An app can never replace a doctor

The concept that a medical app can replace a health care professional is myopic. At best, health apps can alert users to potential problems, but only a trained health care professional can diagnose problems.

People are living longer, but there is a prediction of a global lack of healthcare workers to look after them, with a shortfall of 9.9 million doctors, nurses, and midwives expected by 2030. Together with the growth in wearables—projected to be worth nearly $120 billion by 2028—we are seeing growing democratization of knowledge of one’s own body, with tech enabling consumers to take a more active and regular role in their healthcare.

Too many marketers believe that older consumers are not technology-enabled. That’s a mistake also. Older adults stream movies and TV shows, video-chatting with loved ones and colleagues, and buy new intelligent devices, such as TVs, phones, watches, tablets, home assistants, and home security.

With social distancing restricting social interaction, adults 50 and older not only snatched up new devices but also were more likely to use them daily. They purchased more smart TVs, smartphones, tablets, wearables, and audio devices such as earbuds and headsets.

Marketers should recognize that today’s older consumers “are focused on anti-aging and breaking the mold of what 50 looks like,” researchers at California State University and Southern Connecticut State University wrote in a study published by the Journal of Behavioral Studies in Business. Any companies that tap into this potential stand to gain. In any industry, the first brand to transform its outreach to the 50-plus set could win over millions of consumers — consumers with more money to spend than their children.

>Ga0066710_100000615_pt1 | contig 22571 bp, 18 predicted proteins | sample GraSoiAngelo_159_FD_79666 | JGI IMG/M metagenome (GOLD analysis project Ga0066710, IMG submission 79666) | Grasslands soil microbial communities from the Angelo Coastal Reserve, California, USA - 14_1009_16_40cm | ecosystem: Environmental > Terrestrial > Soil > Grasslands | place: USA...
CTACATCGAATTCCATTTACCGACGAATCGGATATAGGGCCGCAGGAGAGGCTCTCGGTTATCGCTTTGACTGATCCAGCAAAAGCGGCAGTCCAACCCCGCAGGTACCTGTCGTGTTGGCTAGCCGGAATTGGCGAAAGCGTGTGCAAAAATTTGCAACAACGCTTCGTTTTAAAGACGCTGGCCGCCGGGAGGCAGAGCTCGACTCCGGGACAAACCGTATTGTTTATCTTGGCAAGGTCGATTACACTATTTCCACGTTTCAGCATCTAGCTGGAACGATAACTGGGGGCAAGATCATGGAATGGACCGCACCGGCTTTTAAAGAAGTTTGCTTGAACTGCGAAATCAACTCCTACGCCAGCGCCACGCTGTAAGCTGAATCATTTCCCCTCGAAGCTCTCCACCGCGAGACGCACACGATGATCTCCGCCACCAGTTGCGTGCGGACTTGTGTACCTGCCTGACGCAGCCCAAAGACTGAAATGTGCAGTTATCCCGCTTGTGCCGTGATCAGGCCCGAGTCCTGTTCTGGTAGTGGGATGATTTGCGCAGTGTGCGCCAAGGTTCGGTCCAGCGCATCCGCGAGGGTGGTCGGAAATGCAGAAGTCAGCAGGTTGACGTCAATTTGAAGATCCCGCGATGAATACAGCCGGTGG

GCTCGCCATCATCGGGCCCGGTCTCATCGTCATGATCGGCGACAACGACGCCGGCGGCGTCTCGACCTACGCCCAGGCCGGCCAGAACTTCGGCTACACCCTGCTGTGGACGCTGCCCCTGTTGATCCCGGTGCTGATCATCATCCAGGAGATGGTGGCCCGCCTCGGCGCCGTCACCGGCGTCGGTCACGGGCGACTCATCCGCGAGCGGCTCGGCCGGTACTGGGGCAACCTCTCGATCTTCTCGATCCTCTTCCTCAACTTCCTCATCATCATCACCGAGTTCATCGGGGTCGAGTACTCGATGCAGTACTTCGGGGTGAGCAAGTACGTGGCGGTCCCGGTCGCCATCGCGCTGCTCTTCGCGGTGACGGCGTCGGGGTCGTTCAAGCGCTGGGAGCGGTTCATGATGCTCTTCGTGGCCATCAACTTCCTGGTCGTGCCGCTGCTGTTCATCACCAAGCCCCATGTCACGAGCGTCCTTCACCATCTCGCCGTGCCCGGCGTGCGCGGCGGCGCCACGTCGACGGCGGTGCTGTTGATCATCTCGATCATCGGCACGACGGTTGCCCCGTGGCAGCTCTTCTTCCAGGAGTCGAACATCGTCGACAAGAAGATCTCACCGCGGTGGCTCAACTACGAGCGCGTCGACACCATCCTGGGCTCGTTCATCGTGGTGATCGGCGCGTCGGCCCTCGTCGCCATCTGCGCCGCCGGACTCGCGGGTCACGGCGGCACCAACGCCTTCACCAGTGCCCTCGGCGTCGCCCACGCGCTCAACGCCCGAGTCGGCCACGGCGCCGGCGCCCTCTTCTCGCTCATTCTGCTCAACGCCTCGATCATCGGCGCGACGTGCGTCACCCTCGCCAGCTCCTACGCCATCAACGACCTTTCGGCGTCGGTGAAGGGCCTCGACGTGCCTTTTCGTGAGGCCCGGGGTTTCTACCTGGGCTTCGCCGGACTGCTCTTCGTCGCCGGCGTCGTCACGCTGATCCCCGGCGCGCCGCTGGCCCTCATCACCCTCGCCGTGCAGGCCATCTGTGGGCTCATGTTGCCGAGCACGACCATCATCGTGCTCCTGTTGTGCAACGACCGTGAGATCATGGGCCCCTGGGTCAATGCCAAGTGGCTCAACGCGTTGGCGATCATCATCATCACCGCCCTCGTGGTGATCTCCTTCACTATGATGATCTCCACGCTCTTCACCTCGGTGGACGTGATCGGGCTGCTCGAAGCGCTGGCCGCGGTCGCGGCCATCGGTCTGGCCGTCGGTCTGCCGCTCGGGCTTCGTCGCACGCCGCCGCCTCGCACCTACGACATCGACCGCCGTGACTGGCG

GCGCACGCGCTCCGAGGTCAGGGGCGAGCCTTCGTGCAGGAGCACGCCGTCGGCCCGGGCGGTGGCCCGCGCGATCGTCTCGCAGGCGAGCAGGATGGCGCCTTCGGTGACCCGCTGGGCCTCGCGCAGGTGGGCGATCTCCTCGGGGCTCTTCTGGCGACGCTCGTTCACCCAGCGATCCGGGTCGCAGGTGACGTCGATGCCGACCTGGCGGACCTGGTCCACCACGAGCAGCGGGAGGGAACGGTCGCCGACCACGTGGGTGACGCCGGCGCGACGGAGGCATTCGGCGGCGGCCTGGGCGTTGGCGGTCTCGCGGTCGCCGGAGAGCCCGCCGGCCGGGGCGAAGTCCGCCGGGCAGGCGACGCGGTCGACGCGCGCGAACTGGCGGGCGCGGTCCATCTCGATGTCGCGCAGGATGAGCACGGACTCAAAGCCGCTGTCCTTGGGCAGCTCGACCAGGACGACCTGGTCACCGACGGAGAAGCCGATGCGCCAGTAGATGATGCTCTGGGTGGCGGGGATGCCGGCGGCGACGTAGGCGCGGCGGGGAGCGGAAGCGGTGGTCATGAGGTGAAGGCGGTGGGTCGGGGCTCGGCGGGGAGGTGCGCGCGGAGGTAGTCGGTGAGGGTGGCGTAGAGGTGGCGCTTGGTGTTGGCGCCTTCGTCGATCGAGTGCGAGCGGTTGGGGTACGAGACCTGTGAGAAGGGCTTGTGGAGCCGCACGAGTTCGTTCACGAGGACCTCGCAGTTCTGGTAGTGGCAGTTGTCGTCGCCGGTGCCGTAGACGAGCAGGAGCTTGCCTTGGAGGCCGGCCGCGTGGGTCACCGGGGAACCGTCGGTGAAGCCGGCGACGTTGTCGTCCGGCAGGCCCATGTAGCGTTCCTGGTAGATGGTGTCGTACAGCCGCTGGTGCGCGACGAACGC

The “hot” market is in apps the can diagnose and help treat problems from AFIB to depression, but there are risks. Mental health apps, for example, are exploding. According to the Lancet, a medical journal, the incidence of depression and anxiety has soared in the pandemic—by more than 25% globally in 2020. That, combined with more people using online services, has led to a boom in mental-health apps. The American Psychological Association reckons 10,000-20,000 are available for download. But the evidence is mounting that privacy risks to users are being ignored. No one is checking if the apps work, either.

According to The Economist, “underneath, though, a trauma lurks in some corners of the industry. In October 2020, hackers who had breached Vastaamo, a popular Finnish startup, began blackmailing its users. Vastaamo required therapists to back up patient notes online but reportedly did not anonymize or encrypt them. Threatening to share details of extramarital affairs and, in some cases, thoughts about pedophilia on the dark web, the hackers reportedly demanded bitcoin ransoms from some 30,000 patients. Vastaamo has filed for bankruptcy but left many Finns wary of telling doctors personal details, says Joni Siikavirta, a lawyer representing the company’s patients“.

No universal standards for storing “emotional data” exist. John Torous of Harvard Medical School, who has reviewed 650 mental-health apps, describes their privacy policies as abysmal. Some share information with advertisers.

The Economist

Physicians have not bought into the hype around apps. Cardiologists, for example, don’t trust EKGs from wearables and will conduct their tests.

While Apple has been developing more in-depth health information, it requires people to have their iPhones with them or use an Apple watch that needs charging every day.

So what’s the potential value of medical apps? They can alert people to potential issues that hopefully lead to appointments with qualified HCPs.

What’s so ironic is that pharma could develop an app to compliment some of their drugs. Still, the app would have to be clinically tested and demonstrate patient efficacy and better outcomes.